Thursday, March 17, 2011
Updated: March 18, 9:06 AM ET
Brett Gardner leads off for Yankees
By Wallace Matthews
TAMPA, Fla. -- Joe Girardi likes to say spring training is the time to experiment.
In that spirit, Thursday he experimented with his lineup. For the first time all spring, Brett Gardner was the New York Yankees leadoff hitter. Derek Jeter, who hit leadoff in 137 of the 155 games he started last season, batted second.
"It's just a little different look, lead off Gardy and see what that looks like," Girardi said Thursday. "With Gardy leading off, he gets on base a lot, takes a lot of pitches as well. We'll see how it works out."
Thursday's game against the Rays was only the second time all spring that Girardi has used all his regulars -- with the exception of catcher Russell Martin, who caught Wednesday night against the Orioles -- in the same lineup. Jesus Montero caught Thursday night and hit in Gardner's customary ninth spot in the batting order.
Girardi cautioned against anticipating that any of his spring training lineups will be the one he sends out on March 29, Opening Day, against the Detroit Tigers at Yankee Stadium.
"We signed Jeet to be a top of the order hitter," Girardi said. "That's what we signed him to do. I think he's going to get back to what he did [before last season]."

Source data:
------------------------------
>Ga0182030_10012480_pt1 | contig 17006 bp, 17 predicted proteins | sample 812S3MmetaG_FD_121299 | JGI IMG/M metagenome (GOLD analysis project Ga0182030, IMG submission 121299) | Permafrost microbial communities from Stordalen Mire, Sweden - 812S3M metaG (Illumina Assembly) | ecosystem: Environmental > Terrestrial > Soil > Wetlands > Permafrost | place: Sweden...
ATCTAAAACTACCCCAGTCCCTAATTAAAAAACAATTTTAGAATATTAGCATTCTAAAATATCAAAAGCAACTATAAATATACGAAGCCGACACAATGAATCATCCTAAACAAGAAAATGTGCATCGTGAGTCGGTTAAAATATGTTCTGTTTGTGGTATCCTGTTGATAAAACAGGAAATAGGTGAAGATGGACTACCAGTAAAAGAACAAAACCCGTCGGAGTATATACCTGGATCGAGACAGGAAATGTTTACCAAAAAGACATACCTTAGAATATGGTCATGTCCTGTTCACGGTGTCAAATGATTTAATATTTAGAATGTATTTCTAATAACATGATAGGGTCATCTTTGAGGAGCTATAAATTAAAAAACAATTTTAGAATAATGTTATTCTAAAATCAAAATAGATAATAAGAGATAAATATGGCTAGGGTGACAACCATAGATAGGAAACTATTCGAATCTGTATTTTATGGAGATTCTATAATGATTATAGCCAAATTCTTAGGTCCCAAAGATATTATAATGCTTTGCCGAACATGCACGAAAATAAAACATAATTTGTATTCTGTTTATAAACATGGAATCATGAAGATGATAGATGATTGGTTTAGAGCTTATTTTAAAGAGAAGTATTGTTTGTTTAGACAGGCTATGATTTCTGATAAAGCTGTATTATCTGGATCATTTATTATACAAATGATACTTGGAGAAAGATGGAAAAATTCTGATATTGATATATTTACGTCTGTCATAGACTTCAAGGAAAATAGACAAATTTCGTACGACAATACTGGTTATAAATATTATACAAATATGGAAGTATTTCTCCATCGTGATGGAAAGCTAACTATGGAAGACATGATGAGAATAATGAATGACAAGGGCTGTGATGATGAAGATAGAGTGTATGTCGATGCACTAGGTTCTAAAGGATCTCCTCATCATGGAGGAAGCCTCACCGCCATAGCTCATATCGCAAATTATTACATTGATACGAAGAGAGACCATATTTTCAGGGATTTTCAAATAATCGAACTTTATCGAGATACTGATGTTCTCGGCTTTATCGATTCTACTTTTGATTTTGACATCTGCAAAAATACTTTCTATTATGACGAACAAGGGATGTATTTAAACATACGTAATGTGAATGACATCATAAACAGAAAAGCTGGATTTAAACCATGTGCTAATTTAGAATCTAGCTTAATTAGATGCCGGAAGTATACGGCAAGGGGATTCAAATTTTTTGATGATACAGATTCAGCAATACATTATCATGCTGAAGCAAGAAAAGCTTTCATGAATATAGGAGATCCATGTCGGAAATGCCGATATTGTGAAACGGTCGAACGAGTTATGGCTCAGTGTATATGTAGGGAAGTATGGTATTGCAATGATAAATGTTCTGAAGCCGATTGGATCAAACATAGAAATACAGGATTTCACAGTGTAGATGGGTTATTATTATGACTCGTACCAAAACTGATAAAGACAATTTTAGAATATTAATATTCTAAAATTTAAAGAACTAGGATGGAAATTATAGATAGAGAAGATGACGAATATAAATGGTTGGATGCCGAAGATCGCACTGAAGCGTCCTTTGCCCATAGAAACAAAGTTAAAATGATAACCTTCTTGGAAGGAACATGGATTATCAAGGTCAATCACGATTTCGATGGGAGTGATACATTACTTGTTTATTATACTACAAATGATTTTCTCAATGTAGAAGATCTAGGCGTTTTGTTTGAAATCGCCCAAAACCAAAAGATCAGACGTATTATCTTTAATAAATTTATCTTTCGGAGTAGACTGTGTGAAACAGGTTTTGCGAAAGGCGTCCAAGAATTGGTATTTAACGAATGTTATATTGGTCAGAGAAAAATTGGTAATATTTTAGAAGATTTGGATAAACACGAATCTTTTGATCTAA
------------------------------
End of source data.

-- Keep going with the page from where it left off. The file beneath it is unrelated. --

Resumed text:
And one way or the other, Gardner and Jeter will likely be linked in the order.
"Jeet and Gardy hit together all the time," Girardi said. "All but the first time through the lineup. So to them, it really shouldn't be any different."
Still, the flip-flopping of Gardner and Jeter could have implications for the future of both players and the team.
Last season, one of the worst of Jeter's Hall of Fame career, Gardner had a better overall on-base percentage -- .383 to .340 -- and when batting leadoff, as he did in 25 games last season, his OBP was .412.
"It's a small sample," Gardner said Thursday afternoon in the clubhouse, where he did not know the batting order until informed by reporters at his locker.
Plus, his superior speed and basestealing abilities -- Gardner stole 47 bases to Jeter's 18 -- make him more suited to the leadoff position in the eyes of many.
"It doesn't make any difference to me where I hit," said Gardner, who was batting just .259 this spring heading into Thursday's game but with a .412 OBP due to a team-leading seven walks. "My approach isn't any different. My job is to get on base. If I get on base, I'm gonna score with the guys behind me, whether I'm hitting ninth, first, second, eighth, whatever. As long as I'm in the lineup."
Jeter was not available for comment before the game, but Girardi said he likes what Gardner brings to the top of the lineup.
"It's something we're trying because of what [Gardner] did last year and the problems he causes for other teams," Girardi said. "He puts pressure on the pitcher. A lot of times, pressure leads to mistakes, and you get to the guys in the middle of the order and those mistakes become bigger mistakes. That's what we want our hitters to be able to do."
Wallace Matthews covers the Yankees for ESPNNewYork.com. You can follow him on Twitter. Information from The Associated Press was used in this report.